This site is operated by a business or businesses owned by Informa PLC and all copyright resides with them. Informa PLC's registered office is 5 Howick Place, London SW1P 1WG. Registered in England and Wales. Number 8860726.
Cisco on AI: The 'Future of Collaboration': Page 2 of 2
An Incremental Approach
As "unstoppable" a trend as AI may be, don't expect to see everything happen at once -- even given Cisco's ambitions to move as fast as the Starship Enterprise does at warp speed. But in the months following the close of the acquisition, do look for Cisco to start incorporating AI technology in products like the Spark bot, for example, in simple ways. "More and more dots will be connected over time, and in the 12- to 18-month time frame, you'll start to see things becoming really quite good," Meggers promised.
The goal, he added, is to "make every interaction better with intelligence."
This sentiment echoes what Meggers said on stage at Enterprise Connect. During his keynote presentation, Meggers used the evolution of transportable music players over the years as an example of how experience progresses over time.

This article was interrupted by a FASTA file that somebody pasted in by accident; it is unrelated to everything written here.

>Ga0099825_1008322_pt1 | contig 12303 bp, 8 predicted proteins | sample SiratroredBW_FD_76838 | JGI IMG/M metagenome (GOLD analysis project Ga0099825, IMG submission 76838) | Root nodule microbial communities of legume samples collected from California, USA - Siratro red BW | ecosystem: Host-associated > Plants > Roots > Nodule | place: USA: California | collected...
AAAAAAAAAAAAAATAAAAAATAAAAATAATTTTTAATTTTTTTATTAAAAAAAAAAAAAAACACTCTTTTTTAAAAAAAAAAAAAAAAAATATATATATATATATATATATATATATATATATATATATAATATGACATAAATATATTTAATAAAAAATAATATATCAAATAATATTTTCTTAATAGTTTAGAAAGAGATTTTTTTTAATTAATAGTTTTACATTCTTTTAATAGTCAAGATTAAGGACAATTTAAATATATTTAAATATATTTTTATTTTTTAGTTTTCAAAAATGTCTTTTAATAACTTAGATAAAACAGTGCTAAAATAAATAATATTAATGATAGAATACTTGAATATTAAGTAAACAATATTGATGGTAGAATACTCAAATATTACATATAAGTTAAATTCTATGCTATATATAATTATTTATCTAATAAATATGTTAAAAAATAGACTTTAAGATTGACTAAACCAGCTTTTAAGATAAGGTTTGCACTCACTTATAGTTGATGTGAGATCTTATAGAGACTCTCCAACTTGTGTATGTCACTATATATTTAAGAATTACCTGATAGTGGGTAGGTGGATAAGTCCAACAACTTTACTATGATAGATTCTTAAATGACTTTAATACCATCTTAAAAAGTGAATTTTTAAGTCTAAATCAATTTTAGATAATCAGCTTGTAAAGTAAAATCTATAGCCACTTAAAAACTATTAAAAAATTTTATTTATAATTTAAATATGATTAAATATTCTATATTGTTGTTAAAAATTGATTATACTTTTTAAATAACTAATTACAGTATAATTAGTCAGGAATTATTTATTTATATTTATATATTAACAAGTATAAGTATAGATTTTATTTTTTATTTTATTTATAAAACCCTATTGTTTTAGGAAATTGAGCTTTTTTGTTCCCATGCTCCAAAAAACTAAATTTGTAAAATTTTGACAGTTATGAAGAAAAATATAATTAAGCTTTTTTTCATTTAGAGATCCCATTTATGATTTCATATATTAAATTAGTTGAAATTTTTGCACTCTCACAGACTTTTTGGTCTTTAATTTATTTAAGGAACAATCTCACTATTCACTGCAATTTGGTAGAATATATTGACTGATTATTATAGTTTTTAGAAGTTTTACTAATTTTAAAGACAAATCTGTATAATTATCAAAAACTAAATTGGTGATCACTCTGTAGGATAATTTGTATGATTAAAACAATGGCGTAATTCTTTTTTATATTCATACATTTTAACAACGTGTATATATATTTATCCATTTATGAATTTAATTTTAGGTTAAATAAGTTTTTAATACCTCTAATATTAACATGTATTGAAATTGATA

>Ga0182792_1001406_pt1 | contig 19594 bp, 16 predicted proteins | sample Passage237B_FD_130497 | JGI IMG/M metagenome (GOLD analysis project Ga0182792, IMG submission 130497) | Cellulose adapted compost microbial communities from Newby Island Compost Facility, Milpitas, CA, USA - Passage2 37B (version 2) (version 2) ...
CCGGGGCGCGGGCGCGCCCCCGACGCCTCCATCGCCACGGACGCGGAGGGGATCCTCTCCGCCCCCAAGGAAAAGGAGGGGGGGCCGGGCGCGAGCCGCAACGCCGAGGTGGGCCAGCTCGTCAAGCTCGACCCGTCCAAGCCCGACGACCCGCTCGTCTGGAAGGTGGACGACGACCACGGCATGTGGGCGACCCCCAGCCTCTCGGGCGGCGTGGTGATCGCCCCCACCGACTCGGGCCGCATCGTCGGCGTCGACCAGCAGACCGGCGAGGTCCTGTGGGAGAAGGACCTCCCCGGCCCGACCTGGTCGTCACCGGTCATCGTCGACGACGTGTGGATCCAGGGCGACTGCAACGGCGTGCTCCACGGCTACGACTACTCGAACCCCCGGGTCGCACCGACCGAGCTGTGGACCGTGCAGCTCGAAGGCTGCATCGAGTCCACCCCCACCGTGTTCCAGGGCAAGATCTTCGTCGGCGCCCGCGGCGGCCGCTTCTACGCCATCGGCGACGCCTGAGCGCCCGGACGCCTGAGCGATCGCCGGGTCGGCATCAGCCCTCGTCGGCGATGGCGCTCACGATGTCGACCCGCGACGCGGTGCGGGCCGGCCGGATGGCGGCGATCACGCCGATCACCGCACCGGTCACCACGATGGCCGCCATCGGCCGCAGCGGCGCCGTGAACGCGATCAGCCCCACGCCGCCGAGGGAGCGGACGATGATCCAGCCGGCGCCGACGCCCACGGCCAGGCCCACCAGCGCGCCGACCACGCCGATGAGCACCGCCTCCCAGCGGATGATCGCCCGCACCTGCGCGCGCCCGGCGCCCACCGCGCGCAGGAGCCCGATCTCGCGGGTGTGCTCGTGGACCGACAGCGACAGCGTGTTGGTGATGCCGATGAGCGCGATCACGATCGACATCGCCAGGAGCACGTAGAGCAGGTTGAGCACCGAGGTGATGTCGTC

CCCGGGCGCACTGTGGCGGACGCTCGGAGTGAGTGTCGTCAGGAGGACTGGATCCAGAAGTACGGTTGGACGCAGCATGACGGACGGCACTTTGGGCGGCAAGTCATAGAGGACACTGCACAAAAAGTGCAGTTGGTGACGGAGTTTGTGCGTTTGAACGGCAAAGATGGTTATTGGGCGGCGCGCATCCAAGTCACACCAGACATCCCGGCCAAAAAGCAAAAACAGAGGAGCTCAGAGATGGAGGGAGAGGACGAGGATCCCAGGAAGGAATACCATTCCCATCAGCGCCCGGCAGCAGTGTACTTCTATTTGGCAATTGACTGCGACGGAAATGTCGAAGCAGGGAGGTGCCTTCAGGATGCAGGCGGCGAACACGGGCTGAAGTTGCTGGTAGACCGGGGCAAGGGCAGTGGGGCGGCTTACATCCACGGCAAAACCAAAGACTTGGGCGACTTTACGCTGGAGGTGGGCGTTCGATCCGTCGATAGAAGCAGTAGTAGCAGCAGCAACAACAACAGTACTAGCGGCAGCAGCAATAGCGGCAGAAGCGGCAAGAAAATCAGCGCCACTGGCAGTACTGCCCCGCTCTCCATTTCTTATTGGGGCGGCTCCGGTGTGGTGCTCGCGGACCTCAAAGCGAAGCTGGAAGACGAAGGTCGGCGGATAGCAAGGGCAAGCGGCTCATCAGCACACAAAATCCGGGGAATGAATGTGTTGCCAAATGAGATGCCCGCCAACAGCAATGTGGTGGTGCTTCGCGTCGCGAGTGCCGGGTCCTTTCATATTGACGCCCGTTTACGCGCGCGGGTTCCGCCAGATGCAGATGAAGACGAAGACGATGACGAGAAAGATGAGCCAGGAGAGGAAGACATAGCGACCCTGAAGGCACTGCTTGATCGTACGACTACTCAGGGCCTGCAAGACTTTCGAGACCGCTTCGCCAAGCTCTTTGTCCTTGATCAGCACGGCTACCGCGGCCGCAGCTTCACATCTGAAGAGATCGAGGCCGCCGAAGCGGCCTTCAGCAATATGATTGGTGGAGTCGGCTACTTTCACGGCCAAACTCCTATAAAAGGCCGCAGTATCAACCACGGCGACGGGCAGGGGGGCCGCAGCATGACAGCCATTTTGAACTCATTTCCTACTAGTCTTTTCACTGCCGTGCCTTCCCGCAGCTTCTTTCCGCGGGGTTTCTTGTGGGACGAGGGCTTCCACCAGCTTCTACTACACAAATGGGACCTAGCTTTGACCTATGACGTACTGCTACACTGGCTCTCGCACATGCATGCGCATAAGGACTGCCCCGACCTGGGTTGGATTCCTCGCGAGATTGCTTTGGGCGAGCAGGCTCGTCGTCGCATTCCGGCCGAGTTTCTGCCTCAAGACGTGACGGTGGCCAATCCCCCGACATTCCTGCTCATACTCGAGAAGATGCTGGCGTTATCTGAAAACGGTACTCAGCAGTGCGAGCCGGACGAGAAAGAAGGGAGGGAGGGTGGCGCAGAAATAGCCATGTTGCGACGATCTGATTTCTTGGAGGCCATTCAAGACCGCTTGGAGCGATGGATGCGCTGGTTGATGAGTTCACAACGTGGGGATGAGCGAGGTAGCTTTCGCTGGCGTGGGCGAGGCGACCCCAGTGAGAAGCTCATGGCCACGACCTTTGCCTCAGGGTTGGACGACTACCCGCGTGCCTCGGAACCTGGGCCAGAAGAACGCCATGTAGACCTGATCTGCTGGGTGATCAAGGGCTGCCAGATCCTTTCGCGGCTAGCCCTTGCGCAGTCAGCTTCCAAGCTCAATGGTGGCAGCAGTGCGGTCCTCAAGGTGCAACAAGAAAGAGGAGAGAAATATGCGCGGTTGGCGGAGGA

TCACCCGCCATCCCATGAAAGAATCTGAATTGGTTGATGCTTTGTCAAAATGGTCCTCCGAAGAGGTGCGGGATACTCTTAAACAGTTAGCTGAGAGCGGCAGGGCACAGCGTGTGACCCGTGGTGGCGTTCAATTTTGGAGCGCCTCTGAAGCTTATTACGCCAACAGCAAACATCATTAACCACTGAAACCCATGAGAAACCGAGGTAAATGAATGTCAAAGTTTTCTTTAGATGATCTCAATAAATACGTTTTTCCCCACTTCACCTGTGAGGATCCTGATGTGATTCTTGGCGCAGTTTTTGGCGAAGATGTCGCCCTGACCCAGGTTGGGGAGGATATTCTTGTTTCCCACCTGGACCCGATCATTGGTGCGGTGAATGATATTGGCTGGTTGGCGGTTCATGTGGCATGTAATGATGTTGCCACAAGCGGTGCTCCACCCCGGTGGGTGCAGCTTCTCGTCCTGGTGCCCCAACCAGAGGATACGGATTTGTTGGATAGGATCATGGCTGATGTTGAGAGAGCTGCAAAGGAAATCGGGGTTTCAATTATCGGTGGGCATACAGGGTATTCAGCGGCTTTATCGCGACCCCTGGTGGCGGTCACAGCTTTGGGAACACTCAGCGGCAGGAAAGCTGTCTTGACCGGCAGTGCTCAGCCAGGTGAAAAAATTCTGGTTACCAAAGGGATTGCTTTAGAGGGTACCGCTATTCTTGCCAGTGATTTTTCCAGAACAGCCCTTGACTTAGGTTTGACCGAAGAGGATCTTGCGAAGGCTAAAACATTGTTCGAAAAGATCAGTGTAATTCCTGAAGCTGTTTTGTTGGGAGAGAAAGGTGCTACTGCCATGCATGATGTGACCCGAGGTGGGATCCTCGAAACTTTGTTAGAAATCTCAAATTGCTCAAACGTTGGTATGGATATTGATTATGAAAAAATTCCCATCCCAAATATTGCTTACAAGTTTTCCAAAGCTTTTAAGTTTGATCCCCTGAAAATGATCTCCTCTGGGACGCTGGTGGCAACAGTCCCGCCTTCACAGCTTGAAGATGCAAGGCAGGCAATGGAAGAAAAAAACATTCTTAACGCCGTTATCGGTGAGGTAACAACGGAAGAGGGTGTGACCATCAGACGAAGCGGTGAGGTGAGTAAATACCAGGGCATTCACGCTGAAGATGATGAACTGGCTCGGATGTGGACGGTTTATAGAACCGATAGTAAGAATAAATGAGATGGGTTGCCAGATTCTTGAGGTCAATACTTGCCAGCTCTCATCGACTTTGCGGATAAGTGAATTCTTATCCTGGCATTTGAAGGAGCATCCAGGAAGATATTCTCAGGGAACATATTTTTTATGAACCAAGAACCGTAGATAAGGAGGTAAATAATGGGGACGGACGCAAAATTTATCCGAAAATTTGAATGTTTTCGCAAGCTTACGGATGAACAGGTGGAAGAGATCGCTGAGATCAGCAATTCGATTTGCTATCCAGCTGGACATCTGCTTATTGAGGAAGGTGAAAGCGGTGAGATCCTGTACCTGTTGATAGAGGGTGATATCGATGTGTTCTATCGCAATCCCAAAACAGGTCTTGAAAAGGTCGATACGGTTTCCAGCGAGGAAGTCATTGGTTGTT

The music-listening experience progression began with the boom box, evolved to a cassette player, then Walkman, then iPod, until finally today we are at a point where music files are streamed from the cloud to our personal smart devices. AI's progression in the enterprise will follow a similar path, Meggers said. "AI in collaboration is the next big thing. It's going to completely change how we do work. But that change will come slowly, you will not notice it; it will be incremental."
Investing in Cognitive Collaboration
While Meggers wasn't able to share how much of Cisco's R&D spend is earmarked for the Cognitive Collaboration group, he pointed to the $125 million spend on MindMeld as evidence of the company's commitment to AI development.
"AI is such a big deal in this industry -- and every industry -- that if you don't invest it in that would be a big mistake," Meggers said. "It would be like not installing an email client in '95, or not putting in a connection to the Internet in '92." Failing to invest organically in cognitive collaboration, in fact, could have meant Cisco would have "missed the boat" on delivering next-generation customer experiences.
Cisco may now have a stronger AI position with MindMeld, but the effort won't stop there. Moving forward, Cisco will continue to partner on AI, and may look to additional acquisitions, as well, Meggers said. "We always have three to five targets in our back pocket." No doubt, future acquisitions and partnerships will have a tie-in to Cisco's vision for AI.
At the end of the day, Cisco is looking to make teams more efficient and successful and drive shareholder value for enterprises, Meggers said. "It's what we're striving for, and we're bringing everything together with AI."